INSULATION

INSULATION


When insulating your home, you can choose from many types of insulation. To choose the best type of insulation, you should first determine the following:

• Where you want or need to install/add insulation
• The recommended R-values for areas you want to insulate.

INSTALLING INSULATION
The maximum thermal performance or R-value of insulation is very dependent on proper installation. Homeowners can install some types of insulation -- notably blankets and materials that can be poured in place. Other types require professional installation.

When hiring a professional certified installer:

• Obtain written cost estimates from several contractors for the R-value you need, and don't be surprised if quoted prices for a given R-value installation vary by more than a factor of two.
• Ask contractors about their air-sealing services and costs as well, because it’s a good idea to seal air leaks before installing insulation.
• To evaluate blanket installation, you can measure batt thickness and check for gaps between batts as well as between batts and framing. In addition, inspect insulation for a tight fit around building components that penetrate the insulation, such as electrical boxes. To evaluate sprayed or blown-in types of insulation, measure the depth of the insulation and check for gaps in coverage.

Types of Insulation

BLANKET: BATT AND ROLL INSULATION

Blanket insulation -- the most common and widely available type of insulation -- comes in the form of batts or rolls. It consists of flexible fibers, most commonly fiberglass. You also can find batts and rolls made from mineral (rock and slag) wool, plastic fibers, and natural fibers, such as cotton and sheep's wool.

FOAM BOARD OR RIGID FOAM
Foam boards -- rigid panels of insulation -- can be used to insulate almost any part of your home, from the roof down to the foundation. They provide good thermal resistance, and reduce heat conduction through structural elements, like wood and steel studs.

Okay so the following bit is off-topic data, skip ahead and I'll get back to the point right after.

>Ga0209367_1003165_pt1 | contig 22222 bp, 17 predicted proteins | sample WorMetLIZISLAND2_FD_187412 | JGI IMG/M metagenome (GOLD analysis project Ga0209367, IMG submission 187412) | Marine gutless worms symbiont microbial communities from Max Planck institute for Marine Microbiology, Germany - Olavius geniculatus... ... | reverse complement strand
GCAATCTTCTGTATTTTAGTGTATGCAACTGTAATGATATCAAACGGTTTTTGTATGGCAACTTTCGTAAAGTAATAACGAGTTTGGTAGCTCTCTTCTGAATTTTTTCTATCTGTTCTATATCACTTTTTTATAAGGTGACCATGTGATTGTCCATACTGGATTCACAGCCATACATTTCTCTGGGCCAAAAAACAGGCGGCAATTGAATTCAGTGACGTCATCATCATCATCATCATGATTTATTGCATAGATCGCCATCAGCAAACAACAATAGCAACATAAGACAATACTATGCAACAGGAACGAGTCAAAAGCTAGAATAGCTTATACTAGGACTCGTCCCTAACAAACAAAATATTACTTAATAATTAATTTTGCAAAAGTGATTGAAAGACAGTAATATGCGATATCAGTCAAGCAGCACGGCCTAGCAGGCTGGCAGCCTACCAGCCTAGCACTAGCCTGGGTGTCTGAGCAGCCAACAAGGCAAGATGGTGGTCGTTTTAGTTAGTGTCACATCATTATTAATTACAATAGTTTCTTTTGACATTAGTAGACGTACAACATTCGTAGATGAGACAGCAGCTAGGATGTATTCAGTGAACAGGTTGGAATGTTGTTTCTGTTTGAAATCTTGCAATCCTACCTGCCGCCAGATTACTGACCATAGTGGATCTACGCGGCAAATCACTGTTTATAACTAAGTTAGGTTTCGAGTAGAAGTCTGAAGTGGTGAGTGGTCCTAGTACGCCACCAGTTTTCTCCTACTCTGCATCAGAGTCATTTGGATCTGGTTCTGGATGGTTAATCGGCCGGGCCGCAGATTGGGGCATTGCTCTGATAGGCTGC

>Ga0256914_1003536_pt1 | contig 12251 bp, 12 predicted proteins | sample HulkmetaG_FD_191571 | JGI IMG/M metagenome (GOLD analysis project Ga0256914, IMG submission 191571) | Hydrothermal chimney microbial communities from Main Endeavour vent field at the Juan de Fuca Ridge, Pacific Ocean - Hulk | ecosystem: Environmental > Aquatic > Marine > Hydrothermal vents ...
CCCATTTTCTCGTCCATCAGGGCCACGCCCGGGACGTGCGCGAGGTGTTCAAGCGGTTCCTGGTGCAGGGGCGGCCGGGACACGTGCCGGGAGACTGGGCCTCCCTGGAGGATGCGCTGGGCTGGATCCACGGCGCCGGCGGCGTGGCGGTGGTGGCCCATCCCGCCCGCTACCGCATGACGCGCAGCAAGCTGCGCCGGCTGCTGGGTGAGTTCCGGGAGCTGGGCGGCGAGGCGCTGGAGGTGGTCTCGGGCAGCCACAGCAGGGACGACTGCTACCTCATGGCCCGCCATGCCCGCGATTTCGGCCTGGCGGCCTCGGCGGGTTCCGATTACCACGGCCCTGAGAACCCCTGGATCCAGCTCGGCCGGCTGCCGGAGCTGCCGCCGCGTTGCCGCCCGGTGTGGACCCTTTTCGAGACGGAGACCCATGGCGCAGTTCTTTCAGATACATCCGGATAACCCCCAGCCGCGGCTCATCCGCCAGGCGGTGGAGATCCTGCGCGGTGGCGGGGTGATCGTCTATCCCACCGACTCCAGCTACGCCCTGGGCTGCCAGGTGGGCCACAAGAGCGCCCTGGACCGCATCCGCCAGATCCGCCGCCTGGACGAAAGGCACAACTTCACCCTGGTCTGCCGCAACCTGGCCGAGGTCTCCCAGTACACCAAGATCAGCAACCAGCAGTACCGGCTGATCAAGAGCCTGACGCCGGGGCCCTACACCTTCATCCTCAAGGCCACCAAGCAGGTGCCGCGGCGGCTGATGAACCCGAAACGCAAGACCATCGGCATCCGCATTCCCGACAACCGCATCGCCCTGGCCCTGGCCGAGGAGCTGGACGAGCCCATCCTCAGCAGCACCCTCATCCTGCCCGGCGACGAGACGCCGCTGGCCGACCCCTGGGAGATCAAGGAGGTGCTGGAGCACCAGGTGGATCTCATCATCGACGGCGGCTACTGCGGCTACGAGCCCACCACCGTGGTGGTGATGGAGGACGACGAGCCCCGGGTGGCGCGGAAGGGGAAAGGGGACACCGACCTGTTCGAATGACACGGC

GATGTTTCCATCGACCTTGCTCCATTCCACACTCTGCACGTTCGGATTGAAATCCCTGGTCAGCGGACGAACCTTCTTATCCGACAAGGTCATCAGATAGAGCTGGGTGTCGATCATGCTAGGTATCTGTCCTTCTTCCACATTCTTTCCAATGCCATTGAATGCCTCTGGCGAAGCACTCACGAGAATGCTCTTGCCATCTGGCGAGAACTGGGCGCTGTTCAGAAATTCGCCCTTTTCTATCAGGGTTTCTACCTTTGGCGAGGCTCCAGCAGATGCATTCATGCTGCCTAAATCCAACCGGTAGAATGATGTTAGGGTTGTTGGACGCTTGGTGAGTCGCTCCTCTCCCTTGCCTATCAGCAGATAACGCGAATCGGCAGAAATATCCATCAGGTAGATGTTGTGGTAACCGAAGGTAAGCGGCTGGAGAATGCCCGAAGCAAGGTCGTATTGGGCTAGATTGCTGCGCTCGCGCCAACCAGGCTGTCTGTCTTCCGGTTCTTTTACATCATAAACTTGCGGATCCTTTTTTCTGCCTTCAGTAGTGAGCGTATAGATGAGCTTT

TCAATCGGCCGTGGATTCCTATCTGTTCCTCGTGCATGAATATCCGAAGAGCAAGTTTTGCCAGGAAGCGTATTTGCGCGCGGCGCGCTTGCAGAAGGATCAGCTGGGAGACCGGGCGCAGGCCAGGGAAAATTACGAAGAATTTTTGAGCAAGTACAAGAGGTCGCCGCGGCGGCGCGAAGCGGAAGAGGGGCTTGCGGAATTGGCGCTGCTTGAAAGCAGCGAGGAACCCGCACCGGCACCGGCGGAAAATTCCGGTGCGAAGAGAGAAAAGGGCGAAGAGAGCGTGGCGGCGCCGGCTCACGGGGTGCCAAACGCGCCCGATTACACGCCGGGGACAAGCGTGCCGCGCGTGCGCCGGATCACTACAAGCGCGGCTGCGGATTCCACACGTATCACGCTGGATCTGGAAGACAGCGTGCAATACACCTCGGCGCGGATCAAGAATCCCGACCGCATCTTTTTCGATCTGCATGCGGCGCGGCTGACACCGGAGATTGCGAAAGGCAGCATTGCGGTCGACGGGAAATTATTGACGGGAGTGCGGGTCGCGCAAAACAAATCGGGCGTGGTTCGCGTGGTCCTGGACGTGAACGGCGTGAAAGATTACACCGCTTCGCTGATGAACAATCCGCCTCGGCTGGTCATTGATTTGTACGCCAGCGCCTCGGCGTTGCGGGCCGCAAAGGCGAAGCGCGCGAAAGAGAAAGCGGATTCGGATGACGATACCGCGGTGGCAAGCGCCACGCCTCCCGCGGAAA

LOOSE-FILL AND BLOWN-IN INSULATION
Loose-fill insulation consists of small particles of fiber, foam, or other materials. These small particles form an insulation material that can conform to any space without disturbing structures or finishes. This ability to conform makes loose-fill insulation well suited for retrofits and locations where it would be difficult to install other types of insulation.

RADIANT BARRIERS AND REFLECTIVE INSULATION SYSTEMS
Unlike most common insulation systems, which resist conductive and sometimes convective heat flow, radiant barriers and reflective insulation work by reflecting radiant heat away from the living space. Radiant barriers are installed in homes -- usually in attics -- primarily to reduce summer heat gain, which helps lower cooling costs.

RIGID FIBER BOARD INSULATION
Rigid fiber or fibrous board insulation consists of either fiberglass or mineral wool material and is primarily used for insulating air ducts in homes. It is also used when there's a need for insulation that can withstand high temperatures. These products come in a range of thicknesses from 1 inch to 2.5 inches, and provide an R-value of about R-4 per inch of thickness.

SPRAYED-FOAM AND FOAMED-IN-PLACE INSULATION
Liquid foam insulation materials can be sprayed, foamed-in-place, injected, or poured. Some installations can have twice the R-value per inch of traditional batt insulation, and can fill even the smallest cavities, creating an effective air barrier.

TYPES OF LIQUID FOAM INSULATION
Today, most foam materials use foaming agents that don't use chlorofluorocarbons (CFCs) or hydrochlorofluorocarbons (HCFCs), which are harmful to the earth's ozone layer.

Available liquid foam insulation materials include:

• Cementitious
• Phenolic
• Polyisocyanurate (polyiso)
• Polyurethane.


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